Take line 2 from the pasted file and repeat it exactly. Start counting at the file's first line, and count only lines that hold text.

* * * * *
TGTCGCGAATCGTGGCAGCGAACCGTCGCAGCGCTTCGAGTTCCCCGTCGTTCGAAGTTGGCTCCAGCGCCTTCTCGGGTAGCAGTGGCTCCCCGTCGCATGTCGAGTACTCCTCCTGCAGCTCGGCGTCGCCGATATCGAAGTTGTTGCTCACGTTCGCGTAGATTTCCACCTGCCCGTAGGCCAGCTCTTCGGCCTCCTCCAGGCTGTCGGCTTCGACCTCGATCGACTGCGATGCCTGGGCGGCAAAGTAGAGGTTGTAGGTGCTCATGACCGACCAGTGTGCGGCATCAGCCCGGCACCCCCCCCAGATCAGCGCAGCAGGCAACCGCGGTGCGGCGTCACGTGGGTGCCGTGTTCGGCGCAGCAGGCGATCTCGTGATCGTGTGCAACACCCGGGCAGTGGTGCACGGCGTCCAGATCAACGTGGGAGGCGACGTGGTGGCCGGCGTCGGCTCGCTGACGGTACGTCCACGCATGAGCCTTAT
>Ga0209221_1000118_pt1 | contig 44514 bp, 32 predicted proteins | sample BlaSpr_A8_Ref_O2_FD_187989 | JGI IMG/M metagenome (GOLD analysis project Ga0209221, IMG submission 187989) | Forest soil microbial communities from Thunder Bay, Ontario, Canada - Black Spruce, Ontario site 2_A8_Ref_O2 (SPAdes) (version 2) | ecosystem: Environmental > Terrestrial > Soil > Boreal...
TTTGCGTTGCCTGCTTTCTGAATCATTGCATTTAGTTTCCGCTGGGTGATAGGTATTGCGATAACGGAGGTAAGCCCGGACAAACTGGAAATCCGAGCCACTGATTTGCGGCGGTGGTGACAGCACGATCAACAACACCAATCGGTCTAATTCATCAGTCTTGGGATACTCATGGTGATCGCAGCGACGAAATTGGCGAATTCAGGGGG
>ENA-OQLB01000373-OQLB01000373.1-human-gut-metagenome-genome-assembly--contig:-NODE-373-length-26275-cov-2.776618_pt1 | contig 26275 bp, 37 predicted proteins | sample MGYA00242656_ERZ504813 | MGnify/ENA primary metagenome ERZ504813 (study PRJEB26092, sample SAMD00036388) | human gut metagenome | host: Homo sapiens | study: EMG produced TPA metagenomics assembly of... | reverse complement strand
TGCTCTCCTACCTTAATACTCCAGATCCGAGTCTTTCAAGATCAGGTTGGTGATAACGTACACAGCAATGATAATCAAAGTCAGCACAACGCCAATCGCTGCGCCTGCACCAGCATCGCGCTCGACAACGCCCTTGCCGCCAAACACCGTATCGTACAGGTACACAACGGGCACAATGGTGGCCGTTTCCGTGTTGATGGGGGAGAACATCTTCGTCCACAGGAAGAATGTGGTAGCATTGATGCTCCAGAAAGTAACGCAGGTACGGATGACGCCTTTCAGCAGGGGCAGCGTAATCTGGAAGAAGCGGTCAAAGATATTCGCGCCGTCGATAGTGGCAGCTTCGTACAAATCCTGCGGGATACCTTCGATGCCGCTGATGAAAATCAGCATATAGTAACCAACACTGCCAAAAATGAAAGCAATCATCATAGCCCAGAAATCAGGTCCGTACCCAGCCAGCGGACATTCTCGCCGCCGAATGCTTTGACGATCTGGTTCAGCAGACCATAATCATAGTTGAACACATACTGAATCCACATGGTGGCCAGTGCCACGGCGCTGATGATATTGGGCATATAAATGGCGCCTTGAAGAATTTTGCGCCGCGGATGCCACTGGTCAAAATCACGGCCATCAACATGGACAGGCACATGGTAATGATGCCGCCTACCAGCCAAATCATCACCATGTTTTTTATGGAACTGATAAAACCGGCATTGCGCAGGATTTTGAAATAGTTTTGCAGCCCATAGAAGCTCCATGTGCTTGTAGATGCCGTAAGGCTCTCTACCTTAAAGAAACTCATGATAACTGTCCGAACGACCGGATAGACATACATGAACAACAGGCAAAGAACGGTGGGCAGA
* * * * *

>Ga0209221_1000118_pt1 | contig 44514 bp, 32 predicted proteins | sample BlaSpr_A8_Ref_O2_FD_187989 | JGI IMG/M metagenome (GOLD analysis project Ga0209221, IMG submission 187989) | Forest soil microbial communities from Thunder Bay, Ontario, Canada - Black Spruce, Ontario site 2_A8_Ref_O2 (SPAdes) (version 2) | ecosystem: Environmental > Terrestrial > Soil > Boreal...